Of course, that means you won't catch a glimpse of the Queen at any point of your visit.

What kind of art can be found in Buckingham Palace?

Buckingham Palace is home to a vast collection of masterworks, including paintings, sculptures, and other beautiful objects. Some of the most widely recognizable pieces include works by Rembrandt, Vermeer, and Canaletto. The Royal Collection Trust, which manages the art collection, offers tours of the palace where visitors can view many of these masterpieces

One of the highlights is the massive painting of Queen Victoria's coronation, which has to be seen to be believed.

A massive fan of the royals managed to break in three times

As a kid, little Edward Jones was pretty fascinated by the Royal Family. So much so that he managed to sneak into the residence three times. Well, at the very least he was caught three times.

He managed to steal Queen Victoria's underwear (!), as well as food from the kitchens. He even boasted to the press that he'd sat on her throne.

Without breaking in, it's possible to visit the Throne Room and see the three gilded royal seats for yourself. 

Does King Charles III live in Buckingham Palace?

As head of 'The Firm', King Charles III prefers to be based at Clarence House (also in London), but doesn't live at Buckingham Palace. He does carry out official engagements there, however.

Tradition tends to dictate that the monarch lives at Buckingham Palace. Queen Elizabeth II and the late Prince Philip, Duke of Edinburgh lived in the private apartments on the north side of the Palace. Other members of the Royal Family have lived in rooms on the upper floors of the north and east sides.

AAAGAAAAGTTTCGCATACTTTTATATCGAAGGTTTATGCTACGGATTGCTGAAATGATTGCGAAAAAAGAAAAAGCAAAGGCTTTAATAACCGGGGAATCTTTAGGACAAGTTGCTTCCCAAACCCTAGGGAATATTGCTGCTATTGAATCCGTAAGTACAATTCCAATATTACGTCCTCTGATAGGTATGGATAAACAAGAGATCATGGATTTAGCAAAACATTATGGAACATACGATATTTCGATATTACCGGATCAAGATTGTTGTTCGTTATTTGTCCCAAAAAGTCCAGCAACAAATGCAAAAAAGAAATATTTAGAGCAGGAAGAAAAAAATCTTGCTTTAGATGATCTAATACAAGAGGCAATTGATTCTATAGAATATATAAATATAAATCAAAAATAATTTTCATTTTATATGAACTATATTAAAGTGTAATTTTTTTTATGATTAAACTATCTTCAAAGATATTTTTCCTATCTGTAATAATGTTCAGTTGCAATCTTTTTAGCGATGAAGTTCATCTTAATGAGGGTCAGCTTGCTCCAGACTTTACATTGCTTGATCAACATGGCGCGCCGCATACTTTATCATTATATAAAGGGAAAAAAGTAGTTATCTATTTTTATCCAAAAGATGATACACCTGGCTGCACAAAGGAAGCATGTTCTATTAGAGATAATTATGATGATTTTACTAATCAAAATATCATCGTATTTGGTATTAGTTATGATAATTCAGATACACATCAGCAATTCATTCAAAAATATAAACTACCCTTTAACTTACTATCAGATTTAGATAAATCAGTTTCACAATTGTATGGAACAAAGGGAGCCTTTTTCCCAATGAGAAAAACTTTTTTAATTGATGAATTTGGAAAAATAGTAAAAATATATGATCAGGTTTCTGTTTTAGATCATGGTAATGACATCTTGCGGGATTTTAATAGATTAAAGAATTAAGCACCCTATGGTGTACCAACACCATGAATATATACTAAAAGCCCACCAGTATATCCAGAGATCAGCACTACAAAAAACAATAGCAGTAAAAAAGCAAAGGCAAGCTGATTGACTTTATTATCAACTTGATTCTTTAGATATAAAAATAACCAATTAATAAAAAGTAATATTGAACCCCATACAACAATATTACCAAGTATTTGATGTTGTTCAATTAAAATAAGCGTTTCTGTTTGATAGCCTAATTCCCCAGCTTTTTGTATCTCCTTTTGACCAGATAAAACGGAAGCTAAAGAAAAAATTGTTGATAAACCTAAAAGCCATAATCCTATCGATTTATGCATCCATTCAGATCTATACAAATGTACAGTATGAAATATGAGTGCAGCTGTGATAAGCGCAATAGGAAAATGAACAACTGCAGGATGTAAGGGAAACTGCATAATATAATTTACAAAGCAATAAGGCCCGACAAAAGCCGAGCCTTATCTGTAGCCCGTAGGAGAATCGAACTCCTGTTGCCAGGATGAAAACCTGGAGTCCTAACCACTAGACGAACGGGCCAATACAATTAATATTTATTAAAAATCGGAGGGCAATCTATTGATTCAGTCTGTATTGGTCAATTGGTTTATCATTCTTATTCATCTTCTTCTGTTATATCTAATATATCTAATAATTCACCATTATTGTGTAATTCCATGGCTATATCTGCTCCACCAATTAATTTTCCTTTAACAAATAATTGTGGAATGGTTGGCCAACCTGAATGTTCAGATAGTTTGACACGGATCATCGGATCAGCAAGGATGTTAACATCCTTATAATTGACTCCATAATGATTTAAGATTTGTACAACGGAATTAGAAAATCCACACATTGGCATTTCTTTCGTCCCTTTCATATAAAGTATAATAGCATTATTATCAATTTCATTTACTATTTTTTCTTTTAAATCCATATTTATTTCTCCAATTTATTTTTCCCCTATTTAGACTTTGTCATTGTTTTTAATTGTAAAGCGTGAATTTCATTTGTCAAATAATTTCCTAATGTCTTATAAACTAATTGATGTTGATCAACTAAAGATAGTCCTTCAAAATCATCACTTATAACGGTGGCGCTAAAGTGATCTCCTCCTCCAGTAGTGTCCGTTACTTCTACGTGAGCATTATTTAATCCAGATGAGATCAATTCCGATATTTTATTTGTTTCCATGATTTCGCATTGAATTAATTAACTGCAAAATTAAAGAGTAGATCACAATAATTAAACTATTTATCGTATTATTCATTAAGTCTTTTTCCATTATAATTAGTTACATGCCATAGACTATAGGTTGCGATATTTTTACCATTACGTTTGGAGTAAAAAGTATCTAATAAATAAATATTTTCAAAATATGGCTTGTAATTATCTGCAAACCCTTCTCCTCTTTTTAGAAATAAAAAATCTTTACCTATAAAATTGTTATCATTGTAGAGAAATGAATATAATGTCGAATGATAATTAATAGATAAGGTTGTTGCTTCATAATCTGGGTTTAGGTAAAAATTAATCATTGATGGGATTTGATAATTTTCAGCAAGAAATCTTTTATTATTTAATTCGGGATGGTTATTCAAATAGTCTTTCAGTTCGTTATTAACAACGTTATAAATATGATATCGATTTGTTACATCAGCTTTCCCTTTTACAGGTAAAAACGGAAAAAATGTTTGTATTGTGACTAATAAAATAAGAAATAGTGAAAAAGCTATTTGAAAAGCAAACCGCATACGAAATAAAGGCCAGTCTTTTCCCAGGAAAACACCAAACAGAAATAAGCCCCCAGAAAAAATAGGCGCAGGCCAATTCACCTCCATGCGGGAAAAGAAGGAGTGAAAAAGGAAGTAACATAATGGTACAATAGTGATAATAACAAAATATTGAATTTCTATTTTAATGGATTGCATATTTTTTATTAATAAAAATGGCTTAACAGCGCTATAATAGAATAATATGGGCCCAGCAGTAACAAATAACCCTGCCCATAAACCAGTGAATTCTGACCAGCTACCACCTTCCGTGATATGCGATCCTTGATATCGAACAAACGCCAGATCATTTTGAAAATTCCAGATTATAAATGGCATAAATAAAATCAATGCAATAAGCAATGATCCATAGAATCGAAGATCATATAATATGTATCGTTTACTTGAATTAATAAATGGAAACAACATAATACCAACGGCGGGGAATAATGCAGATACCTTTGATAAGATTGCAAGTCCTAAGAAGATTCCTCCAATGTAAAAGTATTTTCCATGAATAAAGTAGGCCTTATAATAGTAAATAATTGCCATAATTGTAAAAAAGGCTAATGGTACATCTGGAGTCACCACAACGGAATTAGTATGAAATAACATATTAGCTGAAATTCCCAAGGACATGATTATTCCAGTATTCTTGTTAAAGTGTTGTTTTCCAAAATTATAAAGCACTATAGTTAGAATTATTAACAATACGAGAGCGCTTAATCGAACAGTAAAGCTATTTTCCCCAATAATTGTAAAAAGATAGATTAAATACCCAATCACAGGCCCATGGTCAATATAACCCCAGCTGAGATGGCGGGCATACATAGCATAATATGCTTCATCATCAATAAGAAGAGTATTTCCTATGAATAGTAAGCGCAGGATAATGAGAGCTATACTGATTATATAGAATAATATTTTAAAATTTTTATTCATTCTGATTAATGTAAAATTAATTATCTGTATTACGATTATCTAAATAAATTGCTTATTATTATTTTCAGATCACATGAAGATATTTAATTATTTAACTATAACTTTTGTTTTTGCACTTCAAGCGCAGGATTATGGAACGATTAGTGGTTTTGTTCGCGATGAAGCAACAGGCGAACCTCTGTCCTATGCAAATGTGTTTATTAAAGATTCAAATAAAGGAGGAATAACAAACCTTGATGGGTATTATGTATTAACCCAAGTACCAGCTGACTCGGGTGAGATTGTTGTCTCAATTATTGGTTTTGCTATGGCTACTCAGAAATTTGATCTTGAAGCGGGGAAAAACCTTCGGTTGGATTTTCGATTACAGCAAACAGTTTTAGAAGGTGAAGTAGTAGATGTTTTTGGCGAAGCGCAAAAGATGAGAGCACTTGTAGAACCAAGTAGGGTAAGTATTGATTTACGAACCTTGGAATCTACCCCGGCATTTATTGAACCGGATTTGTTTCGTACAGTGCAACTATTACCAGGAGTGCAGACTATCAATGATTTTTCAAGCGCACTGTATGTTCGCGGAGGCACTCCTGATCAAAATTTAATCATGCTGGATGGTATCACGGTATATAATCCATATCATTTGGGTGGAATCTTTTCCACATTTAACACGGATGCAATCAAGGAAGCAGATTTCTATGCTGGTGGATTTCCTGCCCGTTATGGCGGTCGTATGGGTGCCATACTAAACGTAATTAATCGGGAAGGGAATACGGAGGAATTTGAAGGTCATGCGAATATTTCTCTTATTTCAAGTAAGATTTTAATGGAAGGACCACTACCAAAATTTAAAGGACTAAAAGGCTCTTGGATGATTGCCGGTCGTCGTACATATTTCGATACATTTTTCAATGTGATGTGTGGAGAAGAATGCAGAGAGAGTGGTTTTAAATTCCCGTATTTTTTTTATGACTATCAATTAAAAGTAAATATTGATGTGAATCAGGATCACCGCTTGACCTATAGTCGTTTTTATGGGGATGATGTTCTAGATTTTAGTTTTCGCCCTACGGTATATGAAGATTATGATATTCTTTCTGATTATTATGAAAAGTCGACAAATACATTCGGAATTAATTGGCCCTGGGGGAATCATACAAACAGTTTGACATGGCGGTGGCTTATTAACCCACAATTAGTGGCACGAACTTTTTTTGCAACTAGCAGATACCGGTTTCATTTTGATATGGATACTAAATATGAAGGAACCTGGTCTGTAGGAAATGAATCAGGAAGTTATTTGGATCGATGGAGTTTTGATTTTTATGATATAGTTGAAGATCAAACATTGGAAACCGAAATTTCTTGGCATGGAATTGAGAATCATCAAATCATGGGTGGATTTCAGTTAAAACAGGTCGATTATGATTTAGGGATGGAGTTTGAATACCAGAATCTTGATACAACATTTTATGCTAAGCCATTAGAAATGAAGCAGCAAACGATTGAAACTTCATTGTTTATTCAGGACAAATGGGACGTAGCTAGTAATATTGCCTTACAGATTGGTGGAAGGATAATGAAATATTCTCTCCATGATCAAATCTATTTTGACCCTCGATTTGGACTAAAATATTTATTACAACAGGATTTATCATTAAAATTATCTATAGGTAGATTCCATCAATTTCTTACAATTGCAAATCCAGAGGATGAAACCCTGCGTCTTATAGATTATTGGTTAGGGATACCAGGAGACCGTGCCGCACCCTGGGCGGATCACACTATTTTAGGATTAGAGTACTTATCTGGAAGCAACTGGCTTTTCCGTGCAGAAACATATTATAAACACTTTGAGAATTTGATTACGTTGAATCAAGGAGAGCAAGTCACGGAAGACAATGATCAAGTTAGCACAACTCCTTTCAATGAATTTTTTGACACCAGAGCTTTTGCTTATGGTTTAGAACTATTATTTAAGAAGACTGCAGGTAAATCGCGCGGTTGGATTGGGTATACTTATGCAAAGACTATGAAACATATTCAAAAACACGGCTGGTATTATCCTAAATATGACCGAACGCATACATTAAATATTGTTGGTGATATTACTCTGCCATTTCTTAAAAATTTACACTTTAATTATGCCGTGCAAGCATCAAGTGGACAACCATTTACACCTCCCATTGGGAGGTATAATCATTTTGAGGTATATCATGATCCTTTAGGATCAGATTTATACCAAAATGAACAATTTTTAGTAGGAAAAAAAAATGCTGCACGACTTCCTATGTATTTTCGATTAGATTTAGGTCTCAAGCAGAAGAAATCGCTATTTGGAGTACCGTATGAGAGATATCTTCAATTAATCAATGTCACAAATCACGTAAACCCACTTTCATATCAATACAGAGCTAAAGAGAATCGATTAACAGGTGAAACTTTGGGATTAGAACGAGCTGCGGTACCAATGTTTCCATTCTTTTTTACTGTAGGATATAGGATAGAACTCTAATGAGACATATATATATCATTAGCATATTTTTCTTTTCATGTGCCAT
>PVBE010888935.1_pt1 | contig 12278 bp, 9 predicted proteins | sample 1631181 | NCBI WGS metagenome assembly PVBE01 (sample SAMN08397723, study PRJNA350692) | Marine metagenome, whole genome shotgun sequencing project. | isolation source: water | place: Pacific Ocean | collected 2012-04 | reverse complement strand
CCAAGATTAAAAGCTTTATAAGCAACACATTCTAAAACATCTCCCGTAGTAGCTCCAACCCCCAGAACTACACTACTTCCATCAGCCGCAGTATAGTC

Royal Family members, such Princess Anne, and Prince Edward and Sophie Countess of Wessex, hold private apartments at the palace but don't live there full-time. So it's unlikely you'll bump into any of them making a cup of tea in the kitchen while you're visiting!

Over 800 people work for the Royal Household, and a lucky few do live in suitably posh apartments (which are said to be lovely, but obviously not as grand as their royal bosses'). There are also staff quarters for a range of household workers, some of whom might live there too. 


A red, yellow and blue flag with intricate symbolic designs
The Royal Standard

There's a way to tell if the King is there

If you're passing by and wonder whether the King is in, well, you're in luck. Want to know what to look out for?

It's all to do with a flag. If the Union Flag is flying over the palace, then you're out of luck - he's not there. However, if the Royal Standard flag is flying, then he is in the building, or at least making a visit. 

Buckingham Palace is like an opulent mini-village 

Besides the Throne Room and the sprawling grounds, there's a lot going on, inside and outside of the main building.

The Royal Mews, built in 1824-1825, are home to luxurious vehicles, and horses that work during special events.

The garden alone, filled with beautiful plants and trees, covers 42 acres, making it the largest private garden in London. You'll be able to see some of it, but most of it is closed to the public.

There's also a cinema and a swimming pool, a Post Office and police station, a clinic and even an ATM.

See London's magnificent palaces and everything it has to offer

With The London Pass®, you can enjoy a tour not just of Buckingham Palace, but three other royal residences and the Houses of Parliament with Top Sights Tours

Planning your London trip? With The London Pass®, you can explore big-name landmarks, local hotspots and epic tours, all on one pass, all for one price. Not only that, but you'll enjoy savings of up to 50%, compared to buying individual attraction tickets.